The German Catholics of Covington attended St. Mary Parish on 5th Street
from the time of its founding. However, as their numbers increased,
the need for a separate parish began apparent. In 1841, the Reverend
Ferdinand Kuhr, a native of Eslohe, Prussia, was appointed to organize
the Covington Germans into a new congregation. A temporary chapel was
set up in a building on Scott Street in 1841. Mother of God was the
second Catholic parish to be established in Northern Kentucky.
In the spring of 1842, the congregation purchased a lot at the southwest
corner of 6th and Washington. On this lot, a new church was constructed.
Bishop Guy Chabrat of Louisville laid the cornerstone on April 14, 1842.
The church was dedicated by the same bishop on October 10, 1842. The
new church was brick and measured 100 x 50’. The sacristy of the
new church also served as a classroom for the parish school. Transepts
were added to the structure in 1851.
Lay teachers initially staffed Mother of God School. The school grew
quickly, and by 1847, the need for larger quarters was acute. That year,
a two-story schoolhouse was constructed on a lot located behind the
church. In 1857, a separate school for girls was constructed across
6th Street from the church. This three-story brick building was needed
to house the ever-growing number of children wishing to attend the school.
The German population rapidly increased throughout the pre-Civil War
era in Covington. A number of new daughter parishes were formed from
the territory of Mother of God to meet these needs of these newcomers.
These new parishes included: St. John in the Lewisburg Neighborhood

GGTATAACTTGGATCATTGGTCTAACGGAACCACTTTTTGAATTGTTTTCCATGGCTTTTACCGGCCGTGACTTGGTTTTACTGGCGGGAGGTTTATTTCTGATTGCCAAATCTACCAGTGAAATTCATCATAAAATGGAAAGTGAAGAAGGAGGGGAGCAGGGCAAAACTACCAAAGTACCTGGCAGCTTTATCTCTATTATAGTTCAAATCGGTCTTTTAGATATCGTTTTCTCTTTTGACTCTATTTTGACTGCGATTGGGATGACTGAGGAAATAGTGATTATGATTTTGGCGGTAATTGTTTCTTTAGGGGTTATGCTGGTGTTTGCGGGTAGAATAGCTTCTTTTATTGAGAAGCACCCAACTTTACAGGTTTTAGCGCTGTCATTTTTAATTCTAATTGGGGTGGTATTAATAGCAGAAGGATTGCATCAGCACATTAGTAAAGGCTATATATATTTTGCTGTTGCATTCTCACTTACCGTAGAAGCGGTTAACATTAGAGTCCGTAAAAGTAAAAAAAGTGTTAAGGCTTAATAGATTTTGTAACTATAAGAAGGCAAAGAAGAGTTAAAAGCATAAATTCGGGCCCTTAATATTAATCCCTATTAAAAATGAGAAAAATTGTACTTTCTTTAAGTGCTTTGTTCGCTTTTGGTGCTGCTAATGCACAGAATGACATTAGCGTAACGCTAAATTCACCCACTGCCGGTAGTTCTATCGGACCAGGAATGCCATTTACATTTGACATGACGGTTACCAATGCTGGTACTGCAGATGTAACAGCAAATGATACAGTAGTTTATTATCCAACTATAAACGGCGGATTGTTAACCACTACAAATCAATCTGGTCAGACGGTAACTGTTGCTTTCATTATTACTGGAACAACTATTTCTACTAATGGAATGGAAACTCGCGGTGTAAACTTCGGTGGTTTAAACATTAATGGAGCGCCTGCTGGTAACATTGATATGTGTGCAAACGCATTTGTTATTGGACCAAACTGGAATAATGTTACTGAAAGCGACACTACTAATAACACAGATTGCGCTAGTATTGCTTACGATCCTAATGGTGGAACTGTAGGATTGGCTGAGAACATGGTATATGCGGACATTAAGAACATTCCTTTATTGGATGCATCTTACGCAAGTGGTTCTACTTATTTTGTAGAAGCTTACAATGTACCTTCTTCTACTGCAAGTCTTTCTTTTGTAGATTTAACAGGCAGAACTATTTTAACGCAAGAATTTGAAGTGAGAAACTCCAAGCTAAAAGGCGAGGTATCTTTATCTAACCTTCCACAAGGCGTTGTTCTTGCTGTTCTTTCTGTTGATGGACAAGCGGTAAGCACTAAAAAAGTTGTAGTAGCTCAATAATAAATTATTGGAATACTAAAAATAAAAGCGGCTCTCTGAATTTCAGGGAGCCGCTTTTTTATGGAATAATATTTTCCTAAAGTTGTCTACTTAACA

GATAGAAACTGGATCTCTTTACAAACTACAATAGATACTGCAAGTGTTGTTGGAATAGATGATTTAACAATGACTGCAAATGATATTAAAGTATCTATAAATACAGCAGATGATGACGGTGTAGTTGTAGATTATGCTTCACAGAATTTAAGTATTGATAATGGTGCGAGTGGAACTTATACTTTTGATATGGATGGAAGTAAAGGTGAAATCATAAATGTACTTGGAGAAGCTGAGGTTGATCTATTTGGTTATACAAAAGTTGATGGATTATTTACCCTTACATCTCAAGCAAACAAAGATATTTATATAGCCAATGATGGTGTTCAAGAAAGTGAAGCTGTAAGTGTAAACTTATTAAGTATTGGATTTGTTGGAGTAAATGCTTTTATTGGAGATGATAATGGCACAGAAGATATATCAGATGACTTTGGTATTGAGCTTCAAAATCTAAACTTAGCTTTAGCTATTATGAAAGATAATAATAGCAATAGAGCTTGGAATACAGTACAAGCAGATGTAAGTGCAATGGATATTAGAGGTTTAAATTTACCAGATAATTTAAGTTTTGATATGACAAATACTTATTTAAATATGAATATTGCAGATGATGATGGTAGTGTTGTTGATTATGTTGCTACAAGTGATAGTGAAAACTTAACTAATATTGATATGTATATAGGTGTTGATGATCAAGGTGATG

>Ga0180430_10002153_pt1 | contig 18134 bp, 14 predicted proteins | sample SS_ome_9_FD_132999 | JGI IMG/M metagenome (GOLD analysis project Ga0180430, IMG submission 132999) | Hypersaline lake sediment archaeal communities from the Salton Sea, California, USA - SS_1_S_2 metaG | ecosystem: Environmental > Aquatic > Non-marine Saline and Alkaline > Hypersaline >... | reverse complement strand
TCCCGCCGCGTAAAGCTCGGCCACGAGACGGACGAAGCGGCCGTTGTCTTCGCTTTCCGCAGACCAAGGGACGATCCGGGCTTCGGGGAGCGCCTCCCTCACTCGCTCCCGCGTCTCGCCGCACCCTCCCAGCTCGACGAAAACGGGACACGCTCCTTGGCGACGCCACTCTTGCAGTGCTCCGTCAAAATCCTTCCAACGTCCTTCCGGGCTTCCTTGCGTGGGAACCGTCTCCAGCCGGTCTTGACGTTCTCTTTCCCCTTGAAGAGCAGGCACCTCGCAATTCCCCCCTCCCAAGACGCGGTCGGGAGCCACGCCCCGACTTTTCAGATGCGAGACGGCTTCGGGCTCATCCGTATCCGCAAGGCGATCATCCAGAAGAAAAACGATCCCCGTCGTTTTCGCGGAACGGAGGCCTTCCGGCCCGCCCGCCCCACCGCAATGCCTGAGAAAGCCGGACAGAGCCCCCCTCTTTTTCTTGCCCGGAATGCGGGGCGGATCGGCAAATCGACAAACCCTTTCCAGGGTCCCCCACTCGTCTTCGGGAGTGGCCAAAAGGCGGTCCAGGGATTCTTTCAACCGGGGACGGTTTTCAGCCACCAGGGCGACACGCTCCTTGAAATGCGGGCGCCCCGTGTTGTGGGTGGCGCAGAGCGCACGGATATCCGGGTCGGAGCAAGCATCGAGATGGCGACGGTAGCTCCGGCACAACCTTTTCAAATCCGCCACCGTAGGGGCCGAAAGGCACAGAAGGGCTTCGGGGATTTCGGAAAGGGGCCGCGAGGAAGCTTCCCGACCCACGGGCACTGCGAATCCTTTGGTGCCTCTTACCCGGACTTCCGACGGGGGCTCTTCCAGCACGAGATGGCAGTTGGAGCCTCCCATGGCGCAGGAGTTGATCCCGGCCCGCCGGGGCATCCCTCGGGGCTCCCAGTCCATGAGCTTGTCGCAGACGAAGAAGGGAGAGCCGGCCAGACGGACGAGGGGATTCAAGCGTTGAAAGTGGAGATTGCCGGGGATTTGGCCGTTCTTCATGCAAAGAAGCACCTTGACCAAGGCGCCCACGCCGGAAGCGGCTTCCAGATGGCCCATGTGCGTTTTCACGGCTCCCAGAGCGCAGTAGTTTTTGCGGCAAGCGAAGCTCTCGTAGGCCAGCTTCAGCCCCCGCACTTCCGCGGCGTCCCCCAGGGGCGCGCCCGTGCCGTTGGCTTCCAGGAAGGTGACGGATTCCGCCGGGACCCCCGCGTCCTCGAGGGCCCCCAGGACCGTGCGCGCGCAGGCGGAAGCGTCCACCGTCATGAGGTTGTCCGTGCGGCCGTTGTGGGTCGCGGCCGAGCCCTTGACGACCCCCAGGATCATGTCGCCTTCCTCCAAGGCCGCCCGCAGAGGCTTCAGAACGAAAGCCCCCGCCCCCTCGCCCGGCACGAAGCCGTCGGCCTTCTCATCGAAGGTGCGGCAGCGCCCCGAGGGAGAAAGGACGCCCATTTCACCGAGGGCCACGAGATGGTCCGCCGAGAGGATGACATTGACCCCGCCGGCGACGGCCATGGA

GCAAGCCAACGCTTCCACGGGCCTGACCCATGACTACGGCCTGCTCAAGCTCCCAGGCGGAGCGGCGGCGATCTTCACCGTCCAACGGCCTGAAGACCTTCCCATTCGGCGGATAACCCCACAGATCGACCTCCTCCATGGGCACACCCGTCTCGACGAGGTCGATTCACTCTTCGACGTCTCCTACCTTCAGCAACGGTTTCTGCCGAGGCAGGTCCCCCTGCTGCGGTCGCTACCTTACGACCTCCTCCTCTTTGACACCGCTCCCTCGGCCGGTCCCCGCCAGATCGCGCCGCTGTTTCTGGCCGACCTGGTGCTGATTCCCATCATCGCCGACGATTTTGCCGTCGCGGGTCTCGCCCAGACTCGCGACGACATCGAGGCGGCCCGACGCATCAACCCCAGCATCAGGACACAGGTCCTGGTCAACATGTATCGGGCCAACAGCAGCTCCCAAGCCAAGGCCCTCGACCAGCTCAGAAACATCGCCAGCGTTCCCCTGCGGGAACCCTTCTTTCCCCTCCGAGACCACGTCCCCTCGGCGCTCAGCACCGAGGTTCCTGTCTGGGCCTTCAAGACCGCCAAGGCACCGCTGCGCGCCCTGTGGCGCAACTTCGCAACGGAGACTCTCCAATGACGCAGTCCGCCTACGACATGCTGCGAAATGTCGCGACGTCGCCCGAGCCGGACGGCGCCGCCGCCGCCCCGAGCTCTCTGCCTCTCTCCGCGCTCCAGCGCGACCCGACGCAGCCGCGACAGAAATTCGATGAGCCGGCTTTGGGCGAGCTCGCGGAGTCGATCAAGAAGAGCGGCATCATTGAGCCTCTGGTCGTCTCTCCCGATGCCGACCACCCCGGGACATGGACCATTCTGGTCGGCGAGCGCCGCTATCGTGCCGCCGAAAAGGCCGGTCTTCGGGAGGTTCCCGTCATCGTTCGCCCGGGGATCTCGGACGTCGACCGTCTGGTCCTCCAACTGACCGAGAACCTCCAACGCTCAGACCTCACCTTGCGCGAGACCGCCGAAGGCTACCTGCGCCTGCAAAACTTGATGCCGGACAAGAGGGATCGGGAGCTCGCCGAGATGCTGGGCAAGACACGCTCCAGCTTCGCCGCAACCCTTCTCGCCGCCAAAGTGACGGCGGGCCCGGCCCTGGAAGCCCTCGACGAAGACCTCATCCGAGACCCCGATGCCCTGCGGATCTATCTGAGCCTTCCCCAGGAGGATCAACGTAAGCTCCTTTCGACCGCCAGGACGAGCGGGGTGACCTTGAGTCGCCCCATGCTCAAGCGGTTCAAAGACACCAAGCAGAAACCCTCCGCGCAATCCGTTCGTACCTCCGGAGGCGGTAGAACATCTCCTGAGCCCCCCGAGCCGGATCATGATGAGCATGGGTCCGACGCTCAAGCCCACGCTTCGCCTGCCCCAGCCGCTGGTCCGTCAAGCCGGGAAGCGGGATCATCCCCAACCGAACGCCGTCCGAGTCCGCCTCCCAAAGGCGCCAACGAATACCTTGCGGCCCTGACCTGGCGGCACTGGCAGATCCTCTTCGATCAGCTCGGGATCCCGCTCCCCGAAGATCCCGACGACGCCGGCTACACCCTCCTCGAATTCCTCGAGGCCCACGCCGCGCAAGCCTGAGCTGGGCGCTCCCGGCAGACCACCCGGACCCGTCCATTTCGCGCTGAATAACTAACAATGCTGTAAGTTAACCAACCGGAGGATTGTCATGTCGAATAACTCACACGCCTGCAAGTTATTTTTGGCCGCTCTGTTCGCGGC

(1854), St. Joseph in the Helentown Neighborhood (1855), St. Aloysius
in the Westside Neighborhood (1865), and St. Augustine in Central Covington
Despite the development of new German parishes in the city, Mother of
God congregation continued to flourish. In 1870, Father Kuhr and the
parishioners began planning for the construction of a new Mother of
God Church. The old church building was demolished and ground was broken
for the new Italian Renaissance Revival structure. The cornerstone of
the new church was set in place on July 3, 1870 and the building was
dedicated on September 10, 1871. The new Mother of God Church sported
a large portico supported by four Corinthian columns, two large towers
and a cupola. In 1875 a magnificent Koehnken Organ was installed in
the church balcony. Father Kuhr, however, did not live to see the building
completed. He passed away on November 28, 1870. Kuhr had served the
German Catholics of Covington for nearly 30 years.
1873, the Sisters of St. Benedict of St. Walburg Convent in Covington
agreed to staff the parish girls’ school. In the following year,
however, the school was turned over to the newly arrived Sisters of
Notre Dame. The boys’ school remained under the care of laymen
until 1895, when the Sisters of Notre Dame assumed these duties.
In 1879, the Reverend William Tappert was appointed Pastor of Mother
of God. At the same time, his brother, Henry, was appointed Assistant
Pastor. In 1891, the congregation celebrated the Silver Jubilee of the
establishment of the parish. In preparation for this event, the interior
of the church was completely remodeled. Additions included five large
murals depicting the Joyful Mysteries of the Rosary by Johann Schmitt,
new hand-carved wood altars by the Schroder Brothers of Cincinnati and
two imported stained glass windows from Mayer & Company of Munich
depicting the Assumption and the Immaculate Conception.
new parish school was constructed in 1905-06 on a lot opposite the church.
The stone and brick three-story Renaissance Revival school featured
a third story auditorium complete with stage, red velvet seats and a
full orchestra pit. The building was dedicated on September 9, 1906.